Hypersonic missiles: Where the technology leads

Participants in this roundtable display consensus on one point: that the world already possesses enough destructive capacity and there's no need to add more. But whereas Mark Gubrud advocates a ban on hypersonic missile testing, Tong Zhao and I feel that—for better or worse—hypersonic technology is here to stay.

Technology development generally takes the form of an S-curve. Improvements come slowly in the early stages of development. Later, breakthroughs allow rapid improvement. Finally, the technology's physical limits are reached, only modest improvements are possible, and the curve levels off. Ballistic missiles have reached the last stage. Limits on their performance can be overcome only through the development of new technology—such as hypersonic missiles.

Hypersonics provide, with their speed and promptness of delivery, a means to gain and preserve the military high ground. It is inconceivable that nations already invested in gaining that high ground would agree to a ban on hypersonic testing.

But even if they were willing, a test ban would be—despite what Gubrud argues—very difficult to verify. Both hypersonic glide vehicles and hypersonic cruise missiles must be boosted to their release altitudes by ballistic missiles. Consequently, they present an infrared signature (monitored from space) and a radar cross section resembling those of a ballistic missile. As Tong Zhao wrote in Round Two, "Drawing clear distinctions between [terminally guided ballistic missiles] and hypersonic missiles may be technically impossible."

A test ban would also—again, despite what Gubrud argues—discriminate against nations that have not begun testing programs of their own. Gubrud writes that a test ban would not discriminate in the military realm because "all nations would forgo the development of actual, usable weapons" and wouldn't discriminate in the civilian realm because "the knowledge gap between nations would close over time." But in my opinion, the gap wouldn't close. Hypersonic technology is inherently dual-use, so nations wishing to maintain military advantages would jealously guard against the diffusion of civilian hypersonic technology. And after all, what could guarantee that civilian hypersonic technology wouldn't be harnessed for missile applications?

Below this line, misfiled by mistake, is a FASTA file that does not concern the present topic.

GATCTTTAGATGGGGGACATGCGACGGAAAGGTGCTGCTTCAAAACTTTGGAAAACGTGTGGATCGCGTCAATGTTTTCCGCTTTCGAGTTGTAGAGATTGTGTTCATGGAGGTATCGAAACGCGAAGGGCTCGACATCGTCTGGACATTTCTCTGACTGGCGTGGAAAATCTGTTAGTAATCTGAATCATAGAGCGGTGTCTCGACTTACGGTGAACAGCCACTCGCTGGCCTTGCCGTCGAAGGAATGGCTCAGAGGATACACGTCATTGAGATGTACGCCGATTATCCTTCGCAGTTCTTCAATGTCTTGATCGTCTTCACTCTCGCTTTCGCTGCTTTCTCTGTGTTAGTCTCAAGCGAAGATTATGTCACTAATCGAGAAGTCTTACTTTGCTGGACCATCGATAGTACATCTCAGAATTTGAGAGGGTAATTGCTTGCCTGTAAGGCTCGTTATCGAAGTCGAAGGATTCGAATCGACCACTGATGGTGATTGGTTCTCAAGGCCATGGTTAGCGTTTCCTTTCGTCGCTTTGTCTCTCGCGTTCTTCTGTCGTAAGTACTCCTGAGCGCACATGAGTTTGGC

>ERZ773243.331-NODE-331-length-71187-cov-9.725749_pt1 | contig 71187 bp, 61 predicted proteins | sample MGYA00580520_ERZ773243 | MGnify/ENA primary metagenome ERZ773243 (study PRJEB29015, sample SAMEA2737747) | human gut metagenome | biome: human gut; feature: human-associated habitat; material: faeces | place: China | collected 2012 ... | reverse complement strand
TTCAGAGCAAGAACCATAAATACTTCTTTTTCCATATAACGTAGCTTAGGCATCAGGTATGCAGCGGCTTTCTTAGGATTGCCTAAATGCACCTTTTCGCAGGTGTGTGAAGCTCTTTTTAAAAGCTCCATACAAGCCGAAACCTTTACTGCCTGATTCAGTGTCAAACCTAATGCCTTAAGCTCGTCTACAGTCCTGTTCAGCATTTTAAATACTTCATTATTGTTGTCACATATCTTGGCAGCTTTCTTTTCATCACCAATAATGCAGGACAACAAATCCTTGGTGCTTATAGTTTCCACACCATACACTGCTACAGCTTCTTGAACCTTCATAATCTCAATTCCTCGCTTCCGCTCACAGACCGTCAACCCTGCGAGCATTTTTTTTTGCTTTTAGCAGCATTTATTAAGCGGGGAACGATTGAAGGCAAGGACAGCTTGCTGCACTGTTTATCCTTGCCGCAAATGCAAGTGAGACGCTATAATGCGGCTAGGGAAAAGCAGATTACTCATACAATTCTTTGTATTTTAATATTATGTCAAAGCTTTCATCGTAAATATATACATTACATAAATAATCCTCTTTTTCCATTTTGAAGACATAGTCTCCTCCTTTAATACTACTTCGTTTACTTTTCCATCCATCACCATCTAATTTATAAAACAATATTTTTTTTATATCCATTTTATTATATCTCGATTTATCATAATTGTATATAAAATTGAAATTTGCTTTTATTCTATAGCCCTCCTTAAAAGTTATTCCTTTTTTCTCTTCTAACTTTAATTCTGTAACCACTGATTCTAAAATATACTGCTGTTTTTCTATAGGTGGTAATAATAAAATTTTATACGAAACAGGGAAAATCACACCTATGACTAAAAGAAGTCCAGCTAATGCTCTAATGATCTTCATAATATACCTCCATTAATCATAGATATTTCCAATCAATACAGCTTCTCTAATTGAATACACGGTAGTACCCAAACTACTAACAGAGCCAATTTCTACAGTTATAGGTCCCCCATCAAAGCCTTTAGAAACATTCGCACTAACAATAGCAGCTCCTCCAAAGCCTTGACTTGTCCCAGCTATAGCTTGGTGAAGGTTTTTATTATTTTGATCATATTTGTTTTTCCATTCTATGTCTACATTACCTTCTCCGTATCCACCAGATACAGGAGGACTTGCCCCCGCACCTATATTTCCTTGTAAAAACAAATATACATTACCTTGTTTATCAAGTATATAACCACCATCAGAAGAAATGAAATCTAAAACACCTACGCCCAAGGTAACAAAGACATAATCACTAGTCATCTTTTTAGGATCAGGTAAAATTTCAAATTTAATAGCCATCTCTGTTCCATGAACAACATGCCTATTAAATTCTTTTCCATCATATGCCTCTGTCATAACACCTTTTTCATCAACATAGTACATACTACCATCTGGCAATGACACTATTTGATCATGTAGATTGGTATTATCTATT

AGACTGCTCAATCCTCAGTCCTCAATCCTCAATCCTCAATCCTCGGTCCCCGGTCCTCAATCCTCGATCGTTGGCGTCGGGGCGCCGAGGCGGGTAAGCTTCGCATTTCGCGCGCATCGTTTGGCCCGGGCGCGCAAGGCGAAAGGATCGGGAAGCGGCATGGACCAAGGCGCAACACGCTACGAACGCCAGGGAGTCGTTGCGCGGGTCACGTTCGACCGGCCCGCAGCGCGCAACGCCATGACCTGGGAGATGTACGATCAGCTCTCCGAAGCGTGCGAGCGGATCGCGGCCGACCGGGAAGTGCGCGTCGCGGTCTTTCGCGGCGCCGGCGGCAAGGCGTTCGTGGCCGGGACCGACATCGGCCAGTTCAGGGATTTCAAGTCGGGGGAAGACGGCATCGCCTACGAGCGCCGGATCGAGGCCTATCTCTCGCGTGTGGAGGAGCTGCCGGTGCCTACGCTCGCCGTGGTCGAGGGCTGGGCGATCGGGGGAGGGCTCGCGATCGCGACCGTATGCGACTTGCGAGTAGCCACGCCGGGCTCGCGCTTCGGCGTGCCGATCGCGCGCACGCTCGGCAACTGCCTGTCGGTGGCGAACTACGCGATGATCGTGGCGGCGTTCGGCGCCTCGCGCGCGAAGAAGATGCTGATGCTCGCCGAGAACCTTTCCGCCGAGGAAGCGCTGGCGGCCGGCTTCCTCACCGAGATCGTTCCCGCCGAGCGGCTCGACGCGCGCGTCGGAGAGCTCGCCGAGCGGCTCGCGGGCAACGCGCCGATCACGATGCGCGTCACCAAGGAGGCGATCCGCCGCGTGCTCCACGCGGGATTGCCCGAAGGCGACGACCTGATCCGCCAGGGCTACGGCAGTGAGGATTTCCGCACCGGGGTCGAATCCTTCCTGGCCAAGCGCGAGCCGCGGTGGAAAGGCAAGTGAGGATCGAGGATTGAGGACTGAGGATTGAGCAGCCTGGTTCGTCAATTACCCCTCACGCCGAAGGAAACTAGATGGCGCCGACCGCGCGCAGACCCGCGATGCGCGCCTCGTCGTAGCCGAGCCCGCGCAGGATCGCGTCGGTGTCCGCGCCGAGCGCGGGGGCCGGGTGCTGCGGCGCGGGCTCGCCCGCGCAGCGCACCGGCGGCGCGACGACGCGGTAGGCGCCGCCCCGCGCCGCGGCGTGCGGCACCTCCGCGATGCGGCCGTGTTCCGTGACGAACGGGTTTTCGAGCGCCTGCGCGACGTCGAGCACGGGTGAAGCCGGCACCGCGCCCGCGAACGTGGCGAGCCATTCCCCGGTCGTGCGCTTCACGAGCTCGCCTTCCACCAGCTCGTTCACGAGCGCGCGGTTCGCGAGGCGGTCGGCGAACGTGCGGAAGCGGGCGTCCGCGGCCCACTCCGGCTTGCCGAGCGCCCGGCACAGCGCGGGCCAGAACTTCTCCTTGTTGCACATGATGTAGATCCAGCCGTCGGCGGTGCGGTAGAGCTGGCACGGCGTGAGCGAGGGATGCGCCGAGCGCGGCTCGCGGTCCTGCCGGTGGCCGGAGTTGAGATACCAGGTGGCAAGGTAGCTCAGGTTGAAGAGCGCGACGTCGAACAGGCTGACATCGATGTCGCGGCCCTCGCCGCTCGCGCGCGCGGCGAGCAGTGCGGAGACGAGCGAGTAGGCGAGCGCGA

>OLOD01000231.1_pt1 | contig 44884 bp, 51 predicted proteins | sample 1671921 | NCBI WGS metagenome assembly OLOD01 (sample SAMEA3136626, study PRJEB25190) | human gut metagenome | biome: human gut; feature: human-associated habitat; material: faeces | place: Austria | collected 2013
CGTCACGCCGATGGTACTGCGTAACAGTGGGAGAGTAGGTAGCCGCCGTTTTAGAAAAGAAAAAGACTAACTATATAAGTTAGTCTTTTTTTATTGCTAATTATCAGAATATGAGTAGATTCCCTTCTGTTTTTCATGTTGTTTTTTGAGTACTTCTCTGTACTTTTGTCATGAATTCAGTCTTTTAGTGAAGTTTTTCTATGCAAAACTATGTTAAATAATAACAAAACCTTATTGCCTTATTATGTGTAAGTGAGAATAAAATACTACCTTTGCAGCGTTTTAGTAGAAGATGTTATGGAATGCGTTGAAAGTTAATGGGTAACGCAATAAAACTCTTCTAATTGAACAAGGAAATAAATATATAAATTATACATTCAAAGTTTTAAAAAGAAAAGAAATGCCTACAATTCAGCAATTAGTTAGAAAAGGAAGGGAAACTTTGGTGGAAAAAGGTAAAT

Inevitable solutions. Gubrud wonders in Round Three "just what the advantage [of hypersonic missiles] would be" and writes that "without nuclear warheads they would be incapable of destroying many hard, fixed targets." Without knowing the design specifications of hypersonic missiles, it's difficult to speculate about their payload size, lethality, cost, and the like. But it's true that hypersonics would clearly be limited in certain ways—for example, it appears that only fixed, soft targets would be vulnerable to hypersonic attack. Targets in hardened, deeply buried shelters would be much harder to reach. Hypersonic missiles could achieve deep penetration by virtue of traveling at very high speeds, but in that case their explosive payloads would be smaller—and the damage they could inflict would be lower.

This is just one of many issues that nations developing hypersonic technology must overcome before they deploy these weapons—but as hypersonic technology proceeds inevitably through its S-curve, solutions will be found. The only question is how soon. This in turn depends on political will and funding priorities in nations pursuing hypersonics. What's certain is that countries already developing hypersonic missiles—powerful nations such as the United States, China, and Russia—will not agree to a test ban until they have overcome all the technological hurdles. A test ban simply isn't on the horizon.


Hypersonic missiles: Junk nobody needs

Last September in the Bulletin, I proposed a moratorium and eventual ban on hypersonic missile testing. The following month, US Air Force Lt. Col. Jeff Schreiner proposed a similar idea in Stars and Stripes. The principal obstacle to enacting this proposal is just skepticism—the same skepticism that every successful arms control initiative initially encounters.